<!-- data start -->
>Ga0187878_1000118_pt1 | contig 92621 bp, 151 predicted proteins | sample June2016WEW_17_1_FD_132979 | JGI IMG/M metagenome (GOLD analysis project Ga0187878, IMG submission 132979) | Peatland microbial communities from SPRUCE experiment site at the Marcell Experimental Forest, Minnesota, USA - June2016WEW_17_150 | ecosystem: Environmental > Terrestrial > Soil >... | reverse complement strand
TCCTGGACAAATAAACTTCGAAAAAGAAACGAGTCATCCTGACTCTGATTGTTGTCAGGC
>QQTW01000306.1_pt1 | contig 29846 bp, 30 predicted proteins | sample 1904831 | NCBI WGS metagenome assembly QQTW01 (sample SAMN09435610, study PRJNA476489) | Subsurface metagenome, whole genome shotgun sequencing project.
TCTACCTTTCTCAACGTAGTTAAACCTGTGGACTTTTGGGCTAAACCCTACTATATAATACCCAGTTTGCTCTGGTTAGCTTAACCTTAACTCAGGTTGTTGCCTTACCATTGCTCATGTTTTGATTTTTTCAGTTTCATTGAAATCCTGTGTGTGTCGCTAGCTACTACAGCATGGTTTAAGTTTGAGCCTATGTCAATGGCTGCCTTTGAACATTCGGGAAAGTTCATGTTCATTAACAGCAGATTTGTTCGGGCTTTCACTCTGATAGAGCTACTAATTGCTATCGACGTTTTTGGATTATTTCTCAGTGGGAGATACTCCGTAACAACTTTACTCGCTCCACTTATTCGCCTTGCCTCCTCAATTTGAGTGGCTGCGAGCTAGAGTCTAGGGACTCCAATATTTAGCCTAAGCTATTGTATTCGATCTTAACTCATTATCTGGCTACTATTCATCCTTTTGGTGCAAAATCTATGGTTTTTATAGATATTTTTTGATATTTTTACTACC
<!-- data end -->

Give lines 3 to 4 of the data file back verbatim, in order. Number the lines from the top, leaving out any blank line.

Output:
>QQTW01000306.1_pt1 | contig 29846 bp, 30 predicted proteins | sample 1904831 | NCBI WGS metagenome assembly QQTW01 (sample SAMN09435610, study PRJNA476489) | Subsurface metagenome, whole genome shotgun sequencing project.
TCTACCTTTCTCAACGTAGTTAAACCTGTGGACTTTTGGGCTAAACCCTACTATATAATACCCAGTTTGCTCTGGTTAGCTTAACCTTAACTCAGGTTGTTGCCTTACCATTGCTCATGTTTTGATTTTTTCAGTTTCATTGAAATCCTGTGTGTGTCGCTAGCTACTACAGCATGGTTTAAGTTTGAGCCTATGTCAATGGCTGCCTTTGAACATTCGGGAAAGTTCATGTTCATTAACAGCAGATTTGTTCGGGCTTTCACTCTGATAGAGCTACTAATTGCTATCGACGTTTTTGGATTATTTCTCAGTGGGAGATACTCCGTAACAACTTTACTCGCTCCACTTATTCGCCTTGCCTCCTCAATTTGAGTGGCTGCGAGCTAGAGTCTAGGGACTCCAATATTTAGCCTAAGCTATTGTATTCGATCTTAACTCATTATCTGGCTACTATTCATCCTTTTGGTGCAAAATCTATGGTTTTTATAGATATTTTTTGATATTTTTACTACC